Being firedLayoffs suck. Unless you enjoy causing pain to others, letting employees go can be one of the most heart-wrenching things a leader of an organization has to go through.

But sometimes cuts are unavoidable. Even though layoffs have become a common occurrence in corporate America — especially in recent years — some people conduct them better than others. First-timers, in particular, can struggle with the emotional toll of wielding the ax.

So if this is your first go-around handing out the pink slip (or even if it’s not), keep these dos and don’ts in mind when the day of downsizing arrives.

Although layoffs might signal the end of this business relationship, remember we live in a small world and how you treat employees as they walk out the door can impact the reputation of both you and the company for a long time to come.

  • DO: Speak face to face with all departing team members
  • DO: Get to the point
  • DON’T: Blame others for the decision
  • DO: Show empathy for the departing employee
  • DON’T: Make the layoff up for discussion
  • DO: Offer guidance to the employee in transition
  • DON’T: Make any promises you can’t keep
  • DON’T: Pressure people to sign things they’re not ready to sign
  • DO: End the process amicably

DO: Speak face to face with all departing team members

Although texting, tweeting and emailing all play an important role in communications, a few conversations still work best face to face. Laying off an employee is one of those moments. When it’s time to let a staffer know of an impending staffing change, you need to find a private place to have a one-on-one conversation (an HR rep can be included as well).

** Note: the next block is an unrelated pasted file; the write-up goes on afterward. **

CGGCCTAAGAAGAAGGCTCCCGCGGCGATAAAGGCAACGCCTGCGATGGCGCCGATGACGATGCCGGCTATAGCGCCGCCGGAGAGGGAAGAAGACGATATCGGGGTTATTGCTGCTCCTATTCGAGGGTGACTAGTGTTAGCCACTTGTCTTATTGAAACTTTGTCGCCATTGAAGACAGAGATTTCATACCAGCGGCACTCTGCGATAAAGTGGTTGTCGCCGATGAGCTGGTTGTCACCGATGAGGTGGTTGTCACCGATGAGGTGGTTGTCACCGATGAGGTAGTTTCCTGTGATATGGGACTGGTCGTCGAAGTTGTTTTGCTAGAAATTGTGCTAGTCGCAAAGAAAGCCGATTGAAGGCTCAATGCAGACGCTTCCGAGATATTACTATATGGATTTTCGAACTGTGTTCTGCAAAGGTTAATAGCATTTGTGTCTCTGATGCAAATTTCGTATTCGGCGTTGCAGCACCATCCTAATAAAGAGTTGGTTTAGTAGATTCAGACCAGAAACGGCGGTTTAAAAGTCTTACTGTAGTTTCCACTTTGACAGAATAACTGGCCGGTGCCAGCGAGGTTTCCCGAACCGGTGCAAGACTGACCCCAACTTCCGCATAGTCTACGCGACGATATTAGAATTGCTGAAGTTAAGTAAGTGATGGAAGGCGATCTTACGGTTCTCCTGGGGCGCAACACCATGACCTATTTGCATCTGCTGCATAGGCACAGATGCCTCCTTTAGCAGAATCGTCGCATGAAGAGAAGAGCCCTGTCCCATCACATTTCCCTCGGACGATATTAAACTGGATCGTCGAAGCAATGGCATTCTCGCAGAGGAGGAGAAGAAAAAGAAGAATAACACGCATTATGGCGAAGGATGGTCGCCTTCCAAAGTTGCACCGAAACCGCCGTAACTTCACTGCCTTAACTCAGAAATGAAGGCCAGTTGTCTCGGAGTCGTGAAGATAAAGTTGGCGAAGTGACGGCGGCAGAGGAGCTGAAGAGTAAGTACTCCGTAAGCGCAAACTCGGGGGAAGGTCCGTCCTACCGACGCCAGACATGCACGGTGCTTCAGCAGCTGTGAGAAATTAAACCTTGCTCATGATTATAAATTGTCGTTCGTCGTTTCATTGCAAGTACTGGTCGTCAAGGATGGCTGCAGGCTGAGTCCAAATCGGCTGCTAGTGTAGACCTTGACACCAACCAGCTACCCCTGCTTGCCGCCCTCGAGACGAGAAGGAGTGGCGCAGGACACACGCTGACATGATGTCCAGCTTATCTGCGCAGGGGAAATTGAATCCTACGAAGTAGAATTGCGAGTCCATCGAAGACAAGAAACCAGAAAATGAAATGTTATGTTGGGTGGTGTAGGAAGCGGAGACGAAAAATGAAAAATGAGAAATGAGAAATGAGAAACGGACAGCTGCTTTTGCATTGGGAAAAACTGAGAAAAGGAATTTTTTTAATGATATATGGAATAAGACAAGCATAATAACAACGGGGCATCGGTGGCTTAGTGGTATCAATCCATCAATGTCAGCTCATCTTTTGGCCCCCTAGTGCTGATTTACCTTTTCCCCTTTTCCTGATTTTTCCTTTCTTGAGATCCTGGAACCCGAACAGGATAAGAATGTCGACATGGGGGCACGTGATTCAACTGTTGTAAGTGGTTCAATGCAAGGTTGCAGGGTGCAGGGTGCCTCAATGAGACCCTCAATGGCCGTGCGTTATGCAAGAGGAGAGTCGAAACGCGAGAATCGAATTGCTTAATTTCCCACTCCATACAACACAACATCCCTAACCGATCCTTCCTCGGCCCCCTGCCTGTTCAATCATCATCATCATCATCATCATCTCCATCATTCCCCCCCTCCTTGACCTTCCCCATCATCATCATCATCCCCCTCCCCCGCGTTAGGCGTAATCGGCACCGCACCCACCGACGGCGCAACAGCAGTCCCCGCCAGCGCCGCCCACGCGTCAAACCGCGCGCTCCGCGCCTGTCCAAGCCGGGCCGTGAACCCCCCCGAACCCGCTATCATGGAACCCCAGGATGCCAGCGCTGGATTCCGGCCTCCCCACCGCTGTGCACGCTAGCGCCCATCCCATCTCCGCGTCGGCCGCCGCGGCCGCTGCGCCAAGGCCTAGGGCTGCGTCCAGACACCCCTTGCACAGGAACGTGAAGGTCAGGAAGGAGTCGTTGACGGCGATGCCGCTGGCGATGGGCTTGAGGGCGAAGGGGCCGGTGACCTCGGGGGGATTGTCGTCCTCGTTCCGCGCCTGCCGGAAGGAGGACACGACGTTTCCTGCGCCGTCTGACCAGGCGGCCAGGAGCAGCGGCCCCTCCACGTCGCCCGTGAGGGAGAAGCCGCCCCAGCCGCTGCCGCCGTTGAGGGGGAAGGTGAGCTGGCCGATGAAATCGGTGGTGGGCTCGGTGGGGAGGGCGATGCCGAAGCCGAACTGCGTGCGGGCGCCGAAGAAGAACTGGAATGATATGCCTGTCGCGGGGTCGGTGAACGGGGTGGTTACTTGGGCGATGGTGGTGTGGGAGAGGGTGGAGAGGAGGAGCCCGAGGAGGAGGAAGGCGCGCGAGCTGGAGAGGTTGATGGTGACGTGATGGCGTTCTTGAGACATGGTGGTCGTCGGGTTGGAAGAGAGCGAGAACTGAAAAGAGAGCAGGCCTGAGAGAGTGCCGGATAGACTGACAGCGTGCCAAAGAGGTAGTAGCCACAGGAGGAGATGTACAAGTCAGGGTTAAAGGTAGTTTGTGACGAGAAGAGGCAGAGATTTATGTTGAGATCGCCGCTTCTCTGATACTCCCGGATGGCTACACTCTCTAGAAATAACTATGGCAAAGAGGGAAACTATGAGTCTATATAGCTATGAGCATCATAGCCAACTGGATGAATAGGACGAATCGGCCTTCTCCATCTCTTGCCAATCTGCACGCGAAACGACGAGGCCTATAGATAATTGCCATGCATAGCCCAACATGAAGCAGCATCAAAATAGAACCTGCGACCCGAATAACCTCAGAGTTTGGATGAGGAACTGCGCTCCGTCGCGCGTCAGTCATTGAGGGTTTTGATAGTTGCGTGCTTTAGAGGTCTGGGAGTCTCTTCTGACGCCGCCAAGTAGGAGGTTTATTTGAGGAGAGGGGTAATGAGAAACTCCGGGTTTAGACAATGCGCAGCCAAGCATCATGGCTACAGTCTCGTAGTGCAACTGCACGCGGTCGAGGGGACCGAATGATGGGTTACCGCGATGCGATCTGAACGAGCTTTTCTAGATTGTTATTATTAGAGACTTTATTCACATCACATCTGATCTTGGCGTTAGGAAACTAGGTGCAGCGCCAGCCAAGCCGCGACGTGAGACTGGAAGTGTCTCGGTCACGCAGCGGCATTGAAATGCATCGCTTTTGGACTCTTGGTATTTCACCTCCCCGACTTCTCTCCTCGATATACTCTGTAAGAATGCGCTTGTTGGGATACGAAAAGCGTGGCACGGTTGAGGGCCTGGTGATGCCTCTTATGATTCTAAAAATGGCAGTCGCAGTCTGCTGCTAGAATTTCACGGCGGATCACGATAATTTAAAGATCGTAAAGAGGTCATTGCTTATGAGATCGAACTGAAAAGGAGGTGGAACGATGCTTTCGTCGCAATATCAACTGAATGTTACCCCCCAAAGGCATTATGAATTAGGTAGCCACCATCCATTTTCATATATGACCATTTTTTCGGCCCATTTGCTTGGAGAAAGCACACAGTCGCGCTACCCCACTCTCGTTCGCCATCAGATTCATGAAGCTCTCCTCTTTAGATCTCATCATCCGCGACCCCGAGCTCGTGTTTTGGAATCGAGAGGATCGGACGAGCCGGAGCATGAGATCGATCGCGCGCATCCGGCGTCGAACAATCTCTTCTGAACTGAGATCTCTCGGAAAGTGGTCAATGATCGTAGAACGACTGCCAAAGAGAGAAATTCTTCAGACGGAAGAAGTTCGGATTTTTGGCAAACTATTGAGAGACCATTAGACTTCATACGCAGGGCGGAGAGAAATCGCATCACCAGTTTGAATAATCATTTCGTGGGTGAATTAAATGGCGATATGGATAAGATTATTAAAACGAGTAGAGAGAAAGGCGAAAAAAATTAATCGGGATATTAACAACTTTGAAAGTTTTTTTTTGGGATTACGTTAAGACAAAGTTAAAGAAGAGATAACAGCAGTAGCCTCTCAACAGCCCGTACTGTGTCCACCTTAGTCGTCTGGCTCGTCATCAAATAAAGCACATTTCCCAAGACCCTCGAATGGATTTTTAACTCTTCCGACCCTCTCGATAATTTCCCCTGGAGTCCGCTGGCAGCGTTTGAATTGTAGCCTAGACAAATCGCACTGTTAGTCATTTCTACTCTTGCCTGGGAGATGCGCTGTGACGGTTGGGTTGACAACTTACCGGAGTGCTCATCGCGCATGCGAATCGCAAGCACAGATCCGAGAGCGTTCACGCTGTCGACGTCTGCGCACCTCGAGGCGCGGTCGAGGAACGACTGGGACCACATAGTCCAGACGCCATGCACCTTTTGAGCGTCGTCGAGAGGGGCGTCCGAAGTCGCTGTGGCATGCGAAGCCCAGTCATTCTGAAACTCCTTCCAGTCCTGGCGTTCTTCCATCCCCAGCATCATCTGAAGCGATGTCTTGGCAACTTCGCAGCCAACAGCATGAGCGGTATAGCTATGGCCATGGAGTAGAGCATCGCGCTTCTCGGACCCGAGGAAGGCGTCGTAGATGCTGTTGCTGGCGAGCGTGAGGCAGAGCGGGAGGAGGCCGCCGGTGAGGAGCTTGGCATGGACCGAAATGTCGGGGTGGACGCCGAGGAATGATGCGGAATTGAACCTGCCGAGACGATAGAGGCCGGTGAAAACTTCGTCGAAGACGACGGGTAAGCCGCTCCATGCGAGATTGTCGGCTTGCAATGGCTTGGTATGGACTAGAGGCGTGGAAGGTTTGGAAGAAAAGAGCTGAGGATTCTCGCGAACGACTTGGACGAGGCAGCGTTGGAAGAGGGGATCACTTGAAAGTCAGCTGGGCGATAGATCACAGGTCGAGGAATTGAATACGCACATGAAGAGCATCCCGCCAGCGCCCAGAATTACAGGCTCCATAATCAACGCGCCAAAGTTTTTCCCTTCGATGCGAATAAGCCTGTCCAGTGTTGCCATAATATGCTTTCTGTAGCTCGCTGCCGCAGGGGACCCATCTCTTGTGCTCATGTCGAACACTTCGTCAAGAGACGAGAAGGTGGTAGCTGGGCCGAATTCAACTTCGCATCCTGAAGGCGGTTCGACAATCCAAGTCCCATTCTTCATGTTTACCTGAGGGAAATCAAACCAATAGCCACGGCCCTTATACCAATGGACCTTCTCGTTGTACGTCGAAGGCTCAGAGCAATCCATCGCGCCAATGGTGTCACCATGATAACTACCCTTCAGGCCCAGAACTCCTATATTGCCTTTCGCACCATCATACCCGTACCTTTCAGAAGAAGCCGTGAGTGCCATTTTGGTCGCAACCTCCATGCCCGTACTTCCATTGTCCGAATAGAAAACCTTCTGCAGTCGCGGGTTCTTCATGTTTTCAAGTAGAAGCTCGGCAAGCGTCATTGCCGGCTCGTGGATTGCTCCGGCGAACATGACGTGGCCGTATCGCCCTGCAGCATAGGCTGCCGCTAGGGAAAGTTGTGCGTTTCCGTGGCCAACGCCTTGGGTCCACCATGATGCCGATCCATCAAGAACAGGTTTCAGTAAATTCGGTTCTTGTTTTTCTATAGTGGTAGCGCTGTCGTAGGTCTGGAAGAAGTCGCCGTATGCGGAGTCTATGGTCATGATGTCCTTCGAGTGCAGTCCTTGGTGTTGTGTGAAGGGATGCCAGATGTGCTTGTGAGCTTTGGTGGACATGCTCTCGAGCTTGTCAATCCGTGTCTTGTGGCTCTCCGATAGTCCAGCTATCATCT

While you can let the person know the meeting place through digital means, the actual news must be told in person. NO TEXTS, NO TWEETS, NO SNAPCHATS or anything else of that manner.

DO: Get to the point

In a lot of cases, employees will have a pretty good idea of the writing on the wall before you meet with them. But if they have no clue, they should know within about 30 seconds of the beginning of the discussion.

Here’s a good way to begin the conversation:

“Sales at the company have been down, and tough staffing choices have to be made. It is with great regret that I must tell you that the company has decided to eliminate your role at this time.”

Pretty easy to understand what’s going on there, no? Remember, laying off someone is like taking off a Band-Aid. Although it might sting initially when you rip it off quickly, slowly pulling off the bandage usually hurts a lot more.

DON’T: Blame others for the decision

Perhaps you had to choose people in your division to layoff. But often times, the bad-news delivery man is just relaying information from the top down.

Still, if you’ve been placed in that “I’m just the messenger” role, don’t go into a long spiel about how you had nothing to do with the decision. Avoid phrases like, “My supervisor forced me to …” or “If it were up to me I’d keep you, but …” You get to keep your job, so don’t play the victim.

DO: Show empathy for the departing employee

If you’re laying off a lot of employees in one day, you’ll likely notice that people react to layoffs in a myriad of ways. Some will reach acceptance immediately. Others might cry. Some might get angry.